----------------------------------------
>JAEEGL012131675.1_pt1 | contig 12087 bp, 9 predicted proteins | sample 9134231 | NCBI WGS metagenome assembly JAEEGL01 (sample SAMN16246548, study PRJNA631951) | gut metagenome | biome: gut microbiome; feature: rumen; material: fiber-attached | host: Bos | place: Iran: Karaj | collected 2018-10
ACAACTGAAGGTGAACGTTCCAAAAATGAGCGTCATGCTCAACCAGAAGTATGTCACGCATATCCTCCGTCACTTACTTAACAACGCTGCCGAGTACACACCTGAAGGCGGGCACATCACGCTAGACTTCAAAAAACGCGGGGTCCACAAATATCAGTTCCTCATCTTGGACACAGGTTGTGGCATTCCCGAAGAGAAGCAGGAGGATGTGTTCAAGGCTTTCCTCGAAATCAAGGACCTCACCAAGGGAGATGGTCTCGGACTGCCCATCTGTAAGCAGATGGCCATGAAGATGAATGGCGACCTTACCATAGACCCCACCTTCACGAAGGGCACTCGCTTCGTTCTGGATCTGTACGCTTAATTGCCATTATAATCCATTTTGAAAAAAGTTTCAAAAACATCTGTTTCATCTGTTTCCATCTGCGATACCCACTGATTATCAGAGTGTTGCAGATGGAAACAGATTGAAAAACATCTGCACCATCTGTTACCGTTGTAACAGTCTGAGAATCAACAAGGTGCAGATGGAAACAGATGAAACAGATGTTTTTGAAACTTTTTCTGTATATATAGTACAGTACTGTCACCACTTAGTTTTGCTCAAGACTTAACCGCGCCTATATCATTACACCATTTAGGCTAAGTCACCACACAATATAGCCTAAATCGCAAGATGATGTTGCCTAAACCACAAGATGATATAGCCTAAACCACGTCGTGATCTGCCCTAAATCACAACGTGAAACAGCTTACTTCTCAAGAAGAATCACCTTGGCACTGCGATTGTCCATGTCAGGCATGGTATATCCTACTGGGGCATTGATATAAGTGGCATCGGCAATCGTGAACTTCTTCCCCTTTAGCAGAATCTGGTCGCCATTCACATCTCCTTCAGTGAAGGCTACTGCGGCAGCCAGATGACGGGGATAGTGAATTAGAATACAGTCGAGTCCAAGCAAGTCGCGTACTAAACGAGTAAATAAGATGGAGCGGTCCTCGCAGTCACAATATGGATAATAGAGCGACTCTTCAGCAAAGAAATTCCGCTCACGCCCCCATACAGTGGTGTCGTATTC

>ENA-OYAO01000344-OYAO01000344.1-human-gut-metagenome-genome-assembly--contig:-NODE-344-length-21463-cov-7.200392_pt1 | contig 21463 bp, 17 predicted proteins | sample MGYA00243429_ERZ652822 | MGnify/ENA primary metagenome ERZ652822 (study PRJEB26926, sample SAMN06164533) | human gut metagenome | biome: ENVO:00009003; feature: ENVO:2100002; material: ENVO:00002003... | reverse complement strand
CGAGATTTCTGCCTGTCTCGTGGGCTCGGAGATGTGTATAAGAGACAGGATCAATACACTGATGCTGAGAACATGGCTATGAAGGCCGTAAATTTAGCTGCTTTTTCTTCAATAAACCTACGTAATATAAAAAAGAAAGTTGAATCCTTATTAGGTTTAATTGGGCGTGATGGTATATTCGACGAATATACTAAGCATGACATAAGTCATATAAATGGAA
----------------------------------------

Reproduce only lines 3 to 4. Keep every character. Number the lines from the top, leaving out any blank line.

>ENA-OYAO01000344-OYAO01000344.1-human-gut-metagenome-genome-assembly--contig:-NODE-344-length-21463-cov-7.200392_pt1 | contig 21463 bp, 17 predicted proteins | sample MGYA00243429_ERZ652822 | MGnify/ENA primary metagenome ERZ652822 (study PRJEB26926, sample SAMN06164533) | human gut metagenome | biome: ENVO:00009003; feature: ENVO:2100002; material: ENVO:00002003... | reverse complement strand
CGAGATTTCTGCCTGTCTCGTGGGCTCGGAGATGTGTATAAGAGACAGGATCAATACACTGATGCTGAGAACATGGCTATGAAGGCCGTAAATTTAGCTGCTTTTTCTTCAATAAACCTACGTAATATAAAAAAGAAAGTTGAATCCTTATTAGGTTTAATTGGGCGTGATGGTATATTCGACGAATATACTAAGCATGACATAAGTCATATAAATGGAA